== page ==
Naomi Schaefer Riley, author of “No Way to Treat a Child,” and a senior fellow at the right-leaning American Enterprise Institute has spoken out repeatedly against ICWA. In a Feb. 21, 2023 opinion piece for the Minneapolis Star Tribune co-authored by attorney Mark Fiddler — a member of Turtle Mountain Band of Chippewa Indians who now serves as co-counsel to the adoptive parent plaintiffs in Brackeen — describes the law as a policy that hurts children. Giving preferential treatment to members of tribes and Native families seeking to take in Indigenous foster children violates equal protection laws under the constitution, they argue.
“However the Supreme Court case turns out, it is a mystery why ICWA continues to be viewed as the ‘gold standard’ solution states should emulate to prevent the future disproportionate placement of Indian children,” Fiddler and Riley wrote in February. “No data support its success.”
The two wrote another op-ed for Newsweek last year headlined “The Case Against the Indian Child Welfare Act,” arguing that because ICWA prioritizes Indigenous foster homes, Native children can spend more time in the foster care system and suffer being wrenched from non-Native families they may have connected with.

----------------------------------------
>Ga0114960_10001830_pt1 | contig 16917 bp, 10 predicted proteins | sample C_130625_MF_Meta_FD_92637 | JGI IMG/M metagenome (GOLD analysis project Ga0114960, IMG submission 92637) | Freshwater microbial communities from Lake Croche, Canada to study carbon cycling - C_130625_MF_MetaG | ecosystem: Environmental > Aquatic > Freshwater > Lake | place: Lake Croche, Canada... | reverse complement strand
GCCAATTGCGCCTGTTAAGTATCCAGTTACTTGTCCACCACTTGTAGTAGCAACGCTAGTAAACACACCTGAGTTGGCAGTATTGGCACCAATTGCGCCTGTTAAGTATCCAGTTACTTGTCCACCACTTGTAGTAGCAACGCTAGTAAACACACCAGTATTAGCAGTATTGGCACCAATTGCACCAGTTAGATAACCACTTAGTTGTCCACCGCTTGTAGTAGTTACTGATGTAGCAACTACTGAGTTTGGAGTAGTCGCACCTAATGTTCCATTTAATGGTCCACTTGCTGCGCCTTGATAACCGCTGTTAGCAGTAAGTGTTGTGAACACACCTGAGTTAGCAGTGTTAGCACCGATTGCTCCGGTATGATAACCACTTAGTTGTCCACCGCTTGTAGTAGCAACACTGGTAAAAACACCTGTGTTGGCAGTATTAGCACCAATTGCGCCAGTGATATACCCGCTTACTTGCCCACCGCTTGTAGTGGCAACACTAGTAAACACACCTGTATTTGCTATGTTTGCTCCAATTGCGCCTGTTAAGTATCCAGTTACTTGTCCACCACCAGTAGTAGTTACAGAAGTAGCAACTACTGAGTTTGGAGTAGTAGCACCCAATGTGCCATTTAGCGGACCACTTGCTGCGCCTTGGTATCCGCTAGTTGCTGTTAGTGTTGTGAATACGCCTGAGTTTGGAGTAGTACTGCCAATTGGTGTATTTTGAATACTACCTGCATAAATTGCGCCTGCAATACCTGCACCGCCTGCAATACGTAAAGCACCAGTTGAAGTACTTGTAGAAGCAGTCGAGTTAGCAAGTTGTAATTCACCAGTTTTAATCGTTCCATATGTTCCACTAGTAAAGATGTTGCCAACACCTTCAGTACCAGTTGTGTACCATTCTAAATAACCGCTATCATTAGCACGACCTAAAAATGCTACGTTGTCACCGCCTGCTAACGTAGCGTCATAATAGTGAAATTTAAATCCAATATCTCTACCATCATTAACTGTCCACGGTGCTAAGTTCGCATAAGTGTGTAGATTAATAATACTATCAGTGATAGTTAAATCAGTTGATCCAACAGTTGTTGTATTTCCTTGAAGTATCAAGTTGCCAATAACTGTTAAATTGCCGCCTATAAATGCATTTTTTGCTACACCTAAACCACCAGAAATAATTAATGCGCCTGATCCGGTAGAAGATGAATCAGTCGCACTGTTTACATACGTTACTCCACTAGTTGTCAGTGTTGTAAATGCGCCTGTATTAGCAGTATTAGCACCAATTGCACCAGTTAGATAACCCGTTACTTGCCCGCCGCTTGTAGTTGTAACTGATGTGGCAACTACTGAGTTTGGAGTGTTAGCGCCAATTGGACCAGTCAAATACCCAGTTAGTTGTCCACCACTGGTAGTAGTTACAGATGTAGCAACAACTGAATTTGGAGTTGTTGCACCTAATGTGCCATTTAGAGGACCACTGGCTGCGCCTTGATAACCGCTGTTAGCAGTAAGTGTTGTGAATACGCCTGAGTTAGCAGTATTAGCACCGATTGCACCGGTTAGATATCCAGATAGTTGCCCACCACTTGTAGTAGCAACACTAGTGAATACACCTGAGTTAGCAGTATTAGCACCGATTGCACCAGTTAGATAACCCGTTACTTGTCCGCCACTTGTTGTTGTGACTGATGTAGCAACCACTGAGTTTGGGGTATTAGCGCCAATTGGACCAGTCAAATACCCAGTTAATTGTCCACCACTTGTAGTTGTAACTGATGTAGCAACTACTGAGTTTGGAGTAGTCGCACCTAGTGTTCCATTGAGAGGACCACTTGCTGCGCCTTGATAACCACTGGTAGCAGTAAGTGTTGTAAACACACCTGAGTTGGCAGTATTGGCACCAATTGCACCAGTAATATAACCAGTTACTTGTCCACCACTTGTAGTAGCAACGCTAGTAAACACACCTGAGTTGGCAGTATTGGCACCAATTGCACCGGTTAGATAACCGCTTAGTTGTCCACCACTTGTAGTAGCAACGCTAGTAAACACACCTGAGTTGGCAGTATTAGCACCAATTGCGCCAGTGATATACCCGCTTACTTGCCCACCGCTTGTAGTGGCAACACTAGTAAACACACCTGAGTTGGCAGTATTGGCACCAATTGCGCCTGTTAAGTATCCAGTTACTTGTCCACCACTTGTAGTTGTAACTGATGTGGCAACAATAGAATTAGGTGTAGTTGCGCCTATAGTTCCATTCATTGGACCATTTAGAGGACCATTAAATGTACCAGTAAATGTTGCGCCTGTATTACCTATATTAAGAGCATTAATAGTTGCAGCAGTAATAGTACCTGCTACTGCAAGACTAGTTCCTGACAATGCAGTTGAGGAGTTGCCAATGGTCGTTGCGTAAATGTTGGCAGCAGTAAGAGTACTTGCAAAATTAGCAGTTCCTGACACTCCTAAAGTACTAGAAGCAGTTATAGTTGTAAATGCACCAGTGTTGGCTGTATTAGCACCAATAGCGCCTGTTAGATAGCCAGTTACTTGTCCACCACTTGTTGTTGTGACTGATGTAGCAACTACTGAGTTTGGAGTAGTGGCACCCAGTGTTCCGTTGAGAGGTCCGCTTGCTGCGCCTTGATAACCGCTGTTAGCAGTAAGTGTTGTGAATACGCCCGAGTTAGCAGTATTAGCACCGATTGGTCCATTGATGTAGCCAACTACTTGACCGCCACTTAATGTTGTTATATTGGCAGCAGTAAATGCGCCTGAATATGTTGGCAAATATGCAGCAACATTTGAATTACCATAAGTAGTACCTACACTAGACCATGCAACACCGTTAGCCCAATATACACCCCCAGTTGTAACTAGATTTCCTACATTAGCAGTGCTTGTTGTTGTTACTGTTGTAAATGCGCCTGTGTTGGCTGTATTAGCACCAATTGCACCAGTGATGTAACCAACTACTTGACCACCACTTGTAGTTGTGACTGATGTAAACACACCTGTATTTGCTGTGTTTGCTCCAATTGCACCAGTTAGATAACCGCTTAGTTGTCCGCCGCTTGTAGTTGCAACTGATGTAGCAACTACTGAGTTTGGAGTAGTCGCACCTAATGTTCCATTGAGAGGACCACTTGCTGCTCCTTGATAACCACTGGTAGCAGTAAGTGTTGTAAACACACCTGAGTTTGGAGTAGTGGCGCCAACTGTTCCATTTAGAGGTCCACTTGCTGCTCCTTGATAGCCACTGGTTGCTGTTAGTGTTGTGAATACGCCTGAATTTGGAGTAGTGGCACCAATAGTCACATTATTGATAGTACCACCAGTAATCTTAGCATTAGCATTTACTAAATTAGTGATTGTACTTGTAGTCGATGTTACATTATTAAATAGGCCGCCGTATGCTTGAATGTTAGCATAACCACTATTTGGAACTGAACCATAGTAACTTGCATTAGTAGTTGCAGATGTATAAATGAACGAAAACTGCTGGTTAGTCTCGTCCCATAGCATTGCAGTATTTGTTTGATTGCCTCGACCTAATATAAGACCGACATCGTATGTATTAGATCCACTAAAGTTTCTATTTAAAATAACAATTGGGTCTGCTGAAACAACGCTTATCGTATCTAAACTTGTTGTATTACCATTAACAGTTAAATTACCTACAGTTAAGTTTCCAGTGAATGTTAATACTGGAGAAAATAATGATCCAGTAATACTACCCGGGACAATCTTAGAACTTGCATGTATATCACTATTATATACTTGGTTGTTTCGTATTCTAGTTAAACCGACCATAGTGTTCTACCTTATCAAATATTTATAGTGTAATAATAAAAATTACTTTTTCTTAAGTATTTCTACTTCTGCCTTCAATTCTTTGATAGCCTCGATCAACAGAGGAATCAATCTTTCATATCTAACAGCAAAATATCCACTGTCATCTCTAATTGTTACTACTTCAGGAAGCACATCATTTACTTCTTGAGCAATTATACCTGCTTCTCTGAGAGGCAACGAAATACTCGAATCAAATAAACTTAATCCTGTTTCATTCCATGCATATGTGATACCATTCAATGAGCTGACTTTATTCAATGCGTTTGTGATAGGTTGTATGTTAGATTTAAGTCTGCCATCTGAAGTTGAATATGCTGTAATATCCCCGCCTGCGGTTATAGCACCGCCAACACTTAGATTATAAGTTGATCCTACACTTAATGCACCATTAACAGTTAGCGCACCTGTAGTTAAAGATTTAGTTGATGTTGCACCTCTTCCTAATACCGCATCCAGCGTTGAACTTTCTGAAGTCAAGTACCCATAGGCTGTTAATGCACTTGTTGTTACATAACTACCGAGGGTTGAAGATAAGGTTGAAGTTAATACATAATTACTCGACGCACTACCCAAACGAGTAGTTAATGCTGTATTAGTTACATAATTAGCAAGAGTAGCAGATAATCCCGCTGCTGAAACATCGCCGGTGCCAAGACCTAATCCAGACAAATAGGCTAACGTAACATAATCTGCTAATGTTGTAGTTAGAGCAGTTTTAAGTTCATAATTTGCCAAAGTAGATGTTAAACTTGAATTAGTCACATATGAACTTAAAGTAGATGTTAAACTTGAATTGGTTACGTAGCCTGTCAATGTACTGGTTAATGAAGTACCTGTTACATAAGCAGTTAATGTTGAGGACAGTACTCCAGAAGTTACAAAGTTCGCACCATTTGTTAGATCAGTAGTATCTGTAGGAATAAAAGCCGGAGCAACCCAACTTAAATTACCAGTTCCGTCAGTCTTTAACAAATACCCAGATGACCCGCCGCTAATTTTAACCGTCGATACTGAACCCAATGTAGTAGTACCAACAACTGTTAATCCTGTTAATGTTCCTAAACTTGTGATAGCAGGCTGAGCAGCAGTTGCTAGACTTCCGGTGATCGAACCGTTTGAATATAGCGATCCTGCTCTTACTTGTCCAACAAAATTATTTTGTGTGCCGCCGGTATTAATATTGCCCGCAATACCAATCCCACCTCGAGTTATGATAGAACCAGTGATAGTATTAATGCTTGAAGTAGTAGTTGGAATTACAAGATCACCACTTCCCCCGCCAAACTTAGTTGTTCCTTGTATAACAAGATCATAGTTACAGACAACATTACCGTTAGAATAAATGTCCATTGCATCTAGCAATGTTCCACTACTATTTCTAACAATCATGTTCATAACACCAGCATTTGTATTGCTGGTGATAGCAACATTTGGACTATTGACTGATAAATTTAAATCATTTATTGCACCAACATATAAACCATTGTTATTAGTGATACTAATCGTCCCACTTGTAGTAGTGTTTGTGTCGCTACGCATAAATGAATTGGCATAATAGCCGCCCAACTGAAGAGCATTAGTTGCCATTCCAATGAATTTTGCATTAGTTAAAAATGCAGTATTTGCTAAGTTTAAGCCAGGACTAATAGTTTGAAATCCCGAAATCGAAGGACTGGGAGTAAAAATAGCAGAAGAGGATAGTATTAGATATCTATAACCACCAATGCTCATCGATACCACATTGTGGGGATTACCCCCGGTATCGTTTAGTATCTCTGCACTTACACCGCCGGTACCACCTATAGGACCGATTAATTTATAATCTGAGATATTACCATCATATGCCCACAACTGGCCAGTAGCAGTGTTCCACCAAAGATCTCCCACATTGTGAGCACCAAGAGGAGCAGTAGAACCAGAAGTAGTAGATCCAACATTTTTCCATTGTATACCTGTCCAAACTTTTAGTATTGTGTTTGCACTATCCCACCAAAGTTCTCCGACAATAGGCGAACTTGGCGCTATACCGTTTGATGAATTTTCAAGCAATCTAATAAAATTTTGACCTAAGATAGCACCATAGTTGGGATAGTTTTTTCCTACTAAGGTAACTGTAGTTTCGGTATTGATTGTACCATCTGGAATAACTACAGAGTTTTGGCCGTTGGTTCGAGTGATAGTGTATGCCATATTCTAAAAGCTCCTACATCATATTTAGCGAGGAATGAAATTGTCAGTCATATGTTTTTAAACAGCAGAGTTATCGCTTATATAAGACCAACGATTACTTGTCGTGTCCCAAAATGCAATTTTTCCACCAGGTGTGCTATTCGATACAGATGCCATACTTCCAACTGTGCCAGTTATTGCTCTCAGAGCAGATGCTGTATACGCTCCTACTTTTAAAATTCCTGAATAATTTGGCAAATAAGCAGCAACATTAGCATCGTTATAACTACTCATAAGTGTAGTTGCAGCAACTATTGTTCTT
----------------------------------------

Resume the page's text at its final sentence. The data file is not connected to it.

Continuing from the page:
“Any child welfare policy that produces this kind of trauma is not really a policy concerned with the welfare of a child,” Fiddler and Riley wrote.
Brackeen v. Haaland is the third Supreme Court challenge to the federal ICWA law. And although that case sparked the institute’s creation, participants say shoring up the legal defense of tribes on a variety of topics vital to their existence will also be a central aim.
The Brackeens, a white evangelical couple from Texas who sought to adopt a Navajo and Cherokee toddler, and two other sets of adoptive parents from Minnesota and Nevada are backed by high-powered law firms taking aim at tribal sovereignty over land, water and gaming rights. If ICWA is determined to be race-based rather than based on agreement between nations — the U.S. and the tribes — then many other bedrocks could crumble, legal analysts say.
As an example, a Washington State court case focusing on the constitutionality of the Indian Gaming Regulatory Act — protecting a vital source of tribal revenue — also put forth claims that federal law is race-based and violates equal protection laws. The plaintiffs in the Washington case, which was dismissed February 21, were represented by the same international law firm currently representing the foster parents in Brackeen: Gibson Dunn & Crutcher.